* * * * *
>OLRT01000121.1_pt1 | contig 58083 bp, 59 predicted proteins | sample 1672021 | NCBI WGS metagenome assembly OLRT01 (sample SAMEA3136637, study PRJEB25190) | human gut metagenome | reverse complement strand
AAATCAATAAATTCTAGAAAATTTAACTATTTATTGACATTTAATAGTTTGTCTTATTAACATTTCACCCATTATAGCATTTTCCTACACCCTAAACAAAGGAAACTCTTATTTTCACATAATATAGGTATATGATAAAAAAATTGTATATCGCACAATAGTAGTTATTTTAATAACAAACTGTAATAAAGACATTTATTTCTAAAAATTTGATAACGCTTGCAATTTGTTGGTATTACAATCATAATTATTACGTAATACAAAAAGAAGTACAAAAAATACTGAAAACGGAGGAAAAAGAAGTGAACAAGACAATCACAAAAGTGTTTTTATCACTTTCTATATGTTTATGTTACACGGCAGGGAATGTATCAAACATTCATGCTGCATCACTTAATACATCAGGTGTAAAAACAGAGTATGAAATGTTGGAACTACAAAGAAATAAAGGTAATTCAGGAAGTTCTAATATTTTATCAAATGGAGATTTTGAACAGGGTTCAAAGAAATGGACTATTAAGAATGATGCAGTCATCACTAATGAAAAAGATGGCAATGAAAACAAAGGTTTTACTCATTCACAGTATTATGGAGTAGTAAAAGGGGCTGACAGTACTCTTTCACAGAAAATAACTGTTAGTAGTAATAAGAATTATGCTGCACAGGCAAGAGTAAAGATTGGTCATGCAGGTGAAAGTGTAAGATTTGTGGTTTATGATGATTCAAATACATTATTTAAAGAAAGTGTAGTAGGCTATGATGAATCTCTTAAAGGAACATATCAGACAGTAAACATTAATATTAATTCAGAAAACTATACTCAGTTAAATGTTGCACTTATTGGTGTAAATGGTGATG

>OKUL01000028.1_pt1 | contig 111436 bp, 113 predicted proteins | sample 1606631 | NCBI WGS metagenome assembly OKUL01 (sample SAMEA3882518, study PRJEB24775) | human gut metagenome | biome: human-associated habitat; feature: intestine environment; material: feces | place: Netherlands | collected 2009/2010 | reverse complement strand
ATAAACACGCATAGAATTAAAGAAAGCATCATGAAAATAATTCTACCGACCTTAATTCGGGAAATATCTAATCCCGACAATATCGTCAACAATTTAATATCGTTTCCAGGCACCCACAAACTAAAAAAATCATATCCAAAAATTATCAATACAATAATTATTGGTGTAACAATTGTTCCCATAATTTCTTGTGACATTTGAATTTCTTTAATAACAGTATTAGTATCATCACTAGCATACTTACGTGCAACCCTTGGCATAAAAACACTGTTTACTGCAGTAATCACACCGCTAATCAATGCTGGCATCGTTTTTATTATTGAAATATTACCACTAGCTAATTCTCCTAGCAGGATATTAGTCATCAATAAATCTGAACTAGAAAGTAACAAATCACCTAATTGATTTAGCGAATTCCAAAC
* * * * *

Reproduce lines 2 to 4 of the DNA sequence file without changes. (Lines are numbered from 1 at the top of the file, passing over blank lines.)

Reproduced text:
AAATCAATAAATTCTAGAAAATTTAACTATTTATTGACATTTAATAGTTTGTCTTATTAACATTTCACCCATTATAGCATTTTCCTACACCCTAAACAAAGGAAACTCTTATTTTCACATAATATAGGTATATGATAAAAAAATTGTATATCGCACAATAGTAGTTATTTTAATAACAAACTGTAATAAAGACATTTATTTCTAAAAATTTGATAACGCTTGCAATTTGTTGGTATTACAATCATAATTATTACGTAATACAAAAAGAAGTACAAAAAATACTGAAAACGGAGGAAAAAGAAGTGAACAAGACAATCACAAAAGTGTTTTTATCACTTTCTATATGTTTATGTTACACGGCAGGGAATGTATCAAACATTCATGCTGCATCACTTAATACATCAGGTGTAAAAACAGAGTATGAAATGTTGGAACTACAAAGAAATAAAGGTAATTCAGGAAGTTCTAATATTTTATCAAATGGAGATTTTGAACAGGGTTCAAAGAAATGGACTATTAAGAATGATGCAGTCATCACTAATGAAAAAGATGGCAATGAAAACAAAGGTTTTACTCATTCACAGTATTATGGAGTAGTAAAAGGGGCTGACAGTACTCTTTCACAGAAAATAACTGTTAGTAGTAATAAGAATTATGCTGCACAGGCAAGAGTAAAGATTGGTCATGCAGGTGAAAGTGTAAGATTTGTGGTTTATGATGATTCAAATACATTATTTAAAGAAAGTGTAGTAGGCTATGATGAATCTCTTAAAGGAACATATCAGACAGTAAACATTAATATTAATTCAGAAAACTATACTCAGTTAAATGTTGCACTTATTGGTGTAAATGGTGATG

>OKUL01000028.1_pt1 | contig 111436 bp, 113 predicted proteins | sample 1606631 | NCBI WGS metagenome assembly OKUL01 (sample SAMEA3882518, study PRJEB24775) | human gut metagenome | biome: human-associated habitat; feature: intestine environment; material: feces | place: Netherlands | collected 2009/2010 | reverse complement strand
ATAAACACGCATAGAATTAAAGAAAGCATCATGAAAATAATTCTACCGACCTTAATTCGGGAAATATCTAATCCCGACAATATCGTCAACAATTTAATATCGTTTCCAGGCACCCACAAACTAAAAAAATCATATCCAAAAATTATCAATACAATAATTATTGGTGTAACAATTGTTCCCATAATTTCTTGTGACATTTGAATTTCTTTAATAACAGTATTAGTATCATCACTAGCATACTTACGTGCAACCCTTGGCATAAAAACACTGTTTACTGCAGTAATCACACCGCTAATCAATGCTGGCATCGTTTTTATTATTGAAATATTACCACTAGCTAATTCTCCTAGCAGGATATTAGTCATCAATAAATCTGAACTAGAAAGTAACAAATCACCTAATTGATTTAGCGAATTCCAAAC